A company’s relationship with climate change impacts its relationships with its people. If you aren’t connecting with your employees about climate, it’s time to look in.
Though it may seem paradoxical, speaking openly about the challenges to achieving our climate targets reinforces the seriousness of our commitments.
As shareholders, regulators and stakeholders put increasing pressure on businesses for ESG (Environment, Social, Governance) disclosures, the urge to ‘patch up the holes’ is natural. But will this approach serve corporations and their investors in the long run? We believe there’s a better path – with less risk, and more potential opportunity.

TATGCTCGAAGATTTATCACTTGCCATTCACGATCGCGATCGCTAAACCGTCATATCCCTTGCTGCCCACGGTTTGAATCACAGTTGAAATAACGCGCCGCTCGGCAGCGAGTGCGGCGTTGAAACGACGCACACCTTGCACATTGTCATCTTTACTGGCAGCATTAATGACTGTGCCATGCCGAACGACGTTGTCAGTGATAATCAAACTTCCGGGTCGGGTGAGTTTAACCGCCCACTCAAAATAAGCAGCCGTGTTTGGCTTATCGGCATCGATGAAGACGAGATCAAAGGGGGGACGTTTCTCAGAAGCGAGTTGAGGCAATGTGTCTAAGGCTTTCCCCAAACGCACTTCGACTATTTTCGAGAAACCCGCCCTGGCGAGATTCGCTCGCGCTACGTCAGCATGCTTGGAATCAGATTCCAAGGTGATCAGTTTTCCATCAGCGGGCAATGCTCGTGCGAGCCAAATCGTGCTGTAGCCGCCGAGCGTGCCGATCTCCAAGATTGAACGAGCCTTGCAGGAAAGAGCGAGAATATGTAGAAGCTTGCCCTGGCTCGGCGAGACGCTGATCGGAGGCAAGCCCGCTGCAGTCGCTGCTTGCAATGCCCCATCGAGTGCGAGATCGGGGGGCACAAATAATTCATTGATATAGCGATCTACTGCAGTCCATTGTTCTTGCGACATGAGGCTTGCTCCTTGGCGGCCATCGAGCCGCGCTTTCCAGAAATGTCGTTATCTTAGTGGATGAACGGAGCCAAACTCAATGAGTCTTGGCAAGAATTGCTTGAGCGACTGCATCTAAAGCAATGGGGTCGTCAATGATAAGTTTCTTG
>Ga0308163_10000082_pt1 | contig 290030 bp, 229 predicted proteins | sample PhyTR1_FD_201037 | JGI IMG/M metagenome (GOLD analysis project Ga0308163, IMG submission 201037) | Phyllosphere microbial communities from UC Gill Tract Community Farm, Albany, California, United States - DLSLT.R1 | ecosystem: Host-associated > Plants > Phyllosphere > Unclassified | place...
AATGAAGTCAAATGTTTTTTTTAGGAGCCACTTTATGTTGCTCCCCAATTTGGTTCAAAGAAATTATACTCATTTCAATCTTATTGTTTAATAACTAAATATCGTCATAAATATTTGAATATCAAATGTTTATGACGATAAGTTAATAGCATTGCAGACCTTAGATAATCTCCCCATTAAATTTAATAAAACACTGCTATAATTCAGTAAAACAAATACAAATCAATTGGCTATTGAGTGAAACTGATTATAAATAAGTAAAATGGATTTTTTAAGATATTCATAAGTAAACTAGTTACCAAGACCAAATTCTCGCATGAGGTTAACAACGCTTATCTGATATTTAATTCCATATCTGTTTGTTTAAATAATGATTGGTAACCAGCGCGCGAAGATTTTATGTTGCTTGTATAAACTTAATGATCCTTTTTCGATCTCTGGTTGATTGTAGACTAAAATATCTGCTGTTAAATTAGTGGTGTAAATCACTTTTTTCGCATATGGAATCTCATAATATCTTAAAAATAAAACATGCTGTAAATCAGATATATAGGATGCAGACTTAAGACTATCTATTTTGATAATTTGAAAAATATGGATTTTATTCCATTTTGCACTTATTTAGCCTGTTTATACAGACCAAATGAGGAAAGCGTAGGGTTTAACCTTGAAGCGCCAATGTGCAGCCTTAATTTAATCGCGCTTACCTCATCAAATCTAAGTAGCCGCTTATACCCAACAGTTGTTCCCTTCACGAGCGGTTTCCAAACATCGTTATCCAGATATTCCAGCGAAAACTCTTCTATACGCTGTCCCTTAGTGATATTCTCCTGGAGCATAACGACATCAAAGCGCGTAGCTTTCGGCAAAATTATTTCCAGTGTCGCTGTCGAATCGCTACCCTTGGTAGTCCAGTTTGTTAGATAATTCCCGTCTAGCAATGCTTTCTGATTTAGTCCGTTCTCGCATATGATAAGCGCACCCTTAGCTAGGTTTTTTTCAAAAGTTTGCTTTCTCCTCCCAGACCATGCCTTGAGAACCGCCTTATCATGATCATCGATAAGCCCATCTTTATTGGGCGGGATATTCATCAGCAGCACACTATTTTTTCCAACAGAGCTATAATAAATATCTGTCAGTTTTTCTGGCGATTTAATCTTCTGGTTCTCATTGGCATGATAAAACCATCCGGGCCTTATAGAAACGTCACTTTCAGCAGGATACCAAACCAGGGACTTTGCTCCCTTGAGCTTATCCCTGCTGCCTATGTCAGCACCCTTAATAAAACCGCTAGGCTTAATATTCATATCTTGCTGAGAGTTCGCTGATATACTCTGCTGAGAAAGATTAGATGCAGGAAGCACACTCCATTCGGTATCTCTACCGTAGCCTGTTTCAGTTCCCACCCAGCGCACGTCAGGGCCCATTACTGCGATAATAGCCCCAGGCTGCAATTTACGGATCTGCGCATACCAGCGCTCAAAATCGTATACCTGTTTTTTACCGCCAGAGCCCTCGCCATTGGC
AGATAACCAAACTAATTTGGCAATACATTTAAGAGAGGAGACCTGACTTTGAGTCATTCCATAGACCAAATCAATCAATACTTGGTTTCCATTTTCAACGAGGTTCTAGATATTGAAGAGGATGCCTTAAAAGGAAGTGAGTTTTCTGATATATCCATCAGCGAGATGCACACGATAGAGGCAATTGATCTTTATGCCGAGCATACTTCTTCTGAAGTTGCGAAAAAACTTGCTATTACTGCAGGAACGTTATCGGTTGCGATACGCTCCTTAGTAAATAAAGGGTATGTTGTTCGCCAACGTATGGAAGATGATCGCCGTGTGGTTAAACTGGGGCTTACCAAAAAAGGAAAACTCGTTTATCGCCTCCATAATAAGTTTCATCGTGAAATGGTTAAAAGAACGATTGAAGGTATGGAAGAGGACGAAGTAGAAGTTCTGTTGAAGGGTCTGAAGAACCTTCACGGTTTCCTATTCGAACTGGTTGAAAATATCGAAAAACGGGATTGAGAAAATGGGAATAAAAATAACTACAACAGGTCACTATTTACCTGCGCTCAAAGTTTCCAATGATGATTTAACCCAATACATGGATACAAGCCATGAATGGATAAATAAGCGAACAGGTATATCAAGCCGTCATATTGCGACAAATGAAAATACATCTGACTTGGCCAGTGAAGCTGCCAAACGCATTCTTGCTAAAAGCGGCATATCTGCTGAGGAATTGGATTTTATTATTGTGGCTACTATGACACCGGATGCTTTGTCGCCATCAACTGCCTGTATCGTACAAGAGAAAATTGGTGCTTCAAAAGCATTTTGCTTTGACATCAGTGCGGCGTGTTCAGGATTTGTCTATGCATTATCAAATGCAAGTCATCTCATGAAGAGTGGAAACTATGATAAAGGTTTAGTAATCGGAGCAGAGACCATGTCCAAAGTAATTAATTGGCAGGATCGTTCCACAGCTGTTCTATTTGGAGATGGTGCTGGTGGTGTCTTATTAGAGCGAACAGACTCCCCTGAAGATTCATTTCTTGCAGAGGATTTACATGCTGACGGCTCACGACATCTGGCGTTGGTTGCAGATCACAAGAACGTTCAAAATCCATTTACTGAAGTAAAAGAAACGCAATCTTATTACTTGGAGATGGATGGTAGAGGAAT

They called it a Park Crawl. It was the summer of 2014, and one of Canada’s biggest environmental non-profits had pulled out all the stops to create the perfect engagement and climate change constituency-building event: an afternoon exploring the green spaces deep in the heart of downtown Toronto.
As climate risk and action have become mainstream business and investor concerns in the last year, it finally felt like climate policy journalism would start getting the serious space that it deserved. At last, climate considerations would shape national dialogue about our future and priorities.
Change—relentless, fearsome, hopeful, exciting, anxiety-provoking change—is part of the zeitgeist of our time. One of today’s few certainties is that our very near future will look significantly different from our present. What does that have to do with public communications? Everything.